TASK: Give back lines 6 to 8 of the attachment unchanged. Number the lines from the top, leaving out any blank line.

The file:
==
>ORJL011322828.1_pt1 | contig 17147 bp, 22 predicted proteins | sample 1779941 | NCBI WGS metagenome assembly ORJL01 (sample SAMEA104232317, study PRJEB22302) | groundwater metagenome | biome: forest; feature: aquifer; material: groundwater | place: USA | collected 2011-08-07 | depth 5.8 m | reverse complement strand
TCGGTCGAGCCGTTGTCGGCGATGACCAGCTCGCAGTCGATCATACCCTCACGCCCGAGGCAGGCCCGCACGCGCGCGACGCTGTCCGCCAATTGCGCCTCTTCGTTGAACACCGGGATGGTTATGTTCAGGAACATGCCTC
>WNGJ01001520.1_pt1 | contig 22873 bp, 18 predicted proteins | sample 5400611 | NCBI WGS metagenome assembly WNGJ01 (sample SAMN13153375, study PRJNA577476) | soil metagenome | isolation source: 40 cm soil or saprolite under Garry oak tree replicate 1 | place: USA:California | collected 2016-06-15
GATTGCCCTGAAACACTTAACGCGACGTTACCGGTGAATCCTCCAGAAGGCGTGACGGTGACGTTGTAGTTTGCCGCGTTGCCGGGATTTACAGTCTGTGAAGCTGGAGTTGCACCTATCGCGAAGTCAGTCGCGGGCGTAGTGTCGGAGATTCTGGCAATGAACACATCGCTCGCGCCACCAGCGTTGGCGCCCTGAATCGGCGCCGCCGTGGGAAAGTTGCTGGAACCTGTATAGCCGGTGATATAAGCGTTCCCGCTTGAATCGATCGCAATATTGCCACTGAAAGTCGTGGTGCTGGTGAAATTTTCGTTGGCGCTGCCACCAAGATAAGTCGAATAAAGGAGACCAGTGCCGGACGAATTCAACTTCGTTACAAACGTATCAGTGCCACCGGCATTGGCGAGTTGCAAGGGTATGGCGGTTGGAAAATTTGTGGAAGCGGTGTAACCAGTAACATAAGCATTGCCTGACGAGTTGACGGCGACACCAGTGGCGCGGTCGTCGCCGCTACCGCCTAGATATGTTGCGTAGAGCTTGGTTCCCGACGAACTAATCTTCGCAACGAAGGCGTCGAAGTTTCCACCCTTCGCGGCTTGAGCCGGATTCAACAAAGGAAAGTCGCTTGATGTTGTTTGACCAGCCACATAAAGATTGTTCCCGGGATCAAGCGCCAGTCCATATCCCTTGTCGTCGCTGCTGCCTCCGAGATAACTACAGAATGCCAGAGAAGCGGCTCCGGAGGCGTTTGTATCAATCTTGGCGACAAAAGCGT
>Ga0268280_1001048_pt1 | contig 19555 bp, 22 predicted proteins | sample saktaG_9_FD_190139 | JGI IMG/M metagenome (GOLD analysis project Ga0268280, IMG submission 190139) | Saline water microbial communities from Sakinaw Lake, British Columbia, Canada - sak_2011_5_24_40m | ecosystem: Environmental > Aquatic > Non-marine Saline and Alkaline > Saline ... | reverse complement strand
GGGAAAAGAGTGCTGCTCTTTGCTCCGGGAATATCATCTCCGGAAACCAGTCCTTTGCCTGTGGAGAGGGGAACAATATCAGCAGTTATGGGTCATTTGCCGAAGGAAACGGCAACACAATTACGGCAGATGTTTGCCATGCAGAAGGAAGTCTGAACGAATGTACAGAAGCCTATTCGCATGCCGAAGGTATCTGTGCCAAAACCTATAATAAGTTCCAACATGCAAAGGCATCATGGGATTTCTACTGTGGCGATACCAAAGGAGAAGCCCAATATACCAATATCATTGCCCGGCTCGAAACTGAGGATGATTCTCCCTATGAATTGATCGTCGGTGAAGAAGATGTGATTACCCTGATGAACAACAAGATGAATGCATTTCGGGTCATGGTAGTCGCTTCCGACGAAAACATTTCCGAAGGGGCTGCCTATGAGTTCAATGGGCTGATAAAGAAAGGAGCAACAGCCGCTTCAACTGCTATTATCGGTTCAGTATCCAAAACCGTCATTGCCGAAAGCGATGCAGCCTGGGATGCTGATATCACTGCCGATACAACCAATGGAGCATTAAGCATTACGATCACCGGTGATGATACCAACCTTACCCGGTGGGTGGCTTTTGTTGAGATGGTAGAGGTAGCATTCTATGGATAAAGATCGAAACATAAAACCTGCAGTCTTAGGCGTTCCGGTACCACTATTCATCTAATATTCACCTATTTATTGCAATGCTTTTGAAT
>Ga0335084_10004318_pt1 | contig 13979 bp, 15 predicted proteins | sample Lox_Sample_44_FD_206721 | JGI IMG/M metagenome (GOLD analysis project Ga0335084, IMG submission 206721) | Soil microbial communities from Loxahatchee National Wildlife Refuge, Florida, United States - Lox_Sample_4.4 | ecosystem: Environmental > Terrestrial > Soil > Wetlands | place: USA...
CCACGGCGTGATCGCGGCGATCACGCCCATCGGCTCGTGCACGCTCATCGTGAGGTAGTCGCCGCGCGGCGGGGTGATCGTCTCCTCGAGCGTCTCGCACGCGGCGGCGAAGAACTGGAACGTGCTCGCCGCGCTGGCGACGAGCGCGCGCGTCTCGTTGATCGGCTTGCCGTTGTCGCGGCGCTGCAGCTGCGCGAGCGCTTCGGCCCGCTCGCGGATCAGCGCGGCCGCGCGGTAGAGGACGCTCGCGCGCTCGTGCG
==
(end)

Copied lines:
GGGAAAAGAGTGCTGCTCTTTGCTCCGGGAATATCATCTCCGGAAACCAGTCCTTTGCCTGTGGAGAGGGGAACAATATCAGCAGTTATGGGTCATTTGCCGAAGGAAACGGCAACACAATTACGGCAGATGTTTGCCATGCAGAAGGAAGTCTGAACGAATGTACAGAAGCCTATTCGCATGCCGAAGGTATCTGTGCCAAAACCTATAATAAGTTCCAACATGCAAAGGCATCATGGGATTTCTACTGTGGCGATACCAAAGGAGAAGCCCAATATACCAATATCATTGCCCGGCTCGAAACTGAGGATGATTCTCCCTATGAATTGATCGTCGGTGAAGAAGATGTGATTACCCTGATGAACAACAAGATGAATGCATTTCGGGTCATGGTAGTCGCTTCCGACGAAAACATTTCCGAAGGGGCTGCCTATGAGTTCAATGGGCTGATAAAGAAAGGAGCAACAGCCGCTTCAACTGCTATTATCGGTTCAGTATCCAAAACCGTCATTGCCGAAAGCGATGCAGCCTGGGATGCTGATATCACTGCCGATACAACCAATGGAGCATTAAGCATTACGATCACCGGTGATGATACCAACCTTACCCGGTGGGTGGCTTTTGTTGAGATGGTAGAGGTAGCATTCTATGGATAAAGATCGAAACATAAAACCTGCAGTCTTAGGCGTTCCGGTACCACTATTCATCTAATATTCACCTATTTATTGCAATGCTTTTGAAT
>Ga0335084_10004318_pt1 | contig 13979 bp, 15 predicted proteins | sample Lox_Sample_44_FD_206721 | JGI IMG/M metagenome (GOLD analysis project Ga0335084, IMG submission 206721) | Soil microbial communities from Loxahatchee National Wildlife Refuge, Florida, United States - Lox_Sample_4.4 | ecosystem: Environmental > Terrestrial > Soil > Wetlands | place: USA...
CCACGGCGTGATCGCGGCGATCACGCCCATCGGCTCGTGCACGCTCATCGTGAGGTAGTCGCCGCGCGGCGGGGTGATCGTCTCCTCGAGCGTCTCGCACGCGGCGGCGAAGAACTGGAACGTGCTCGCCGCGCTGGCGACGAGCGCGCGCGTCTCGTTGATCGGCTTGCCGTTGTCGCGGCGCTGCAGCTGCGCGAGCGCTTCGGCCCGCTCGCGGATCAGCGCGGCCGCGCGGTAGAGGACGCTCGCGCGCTCGTGCG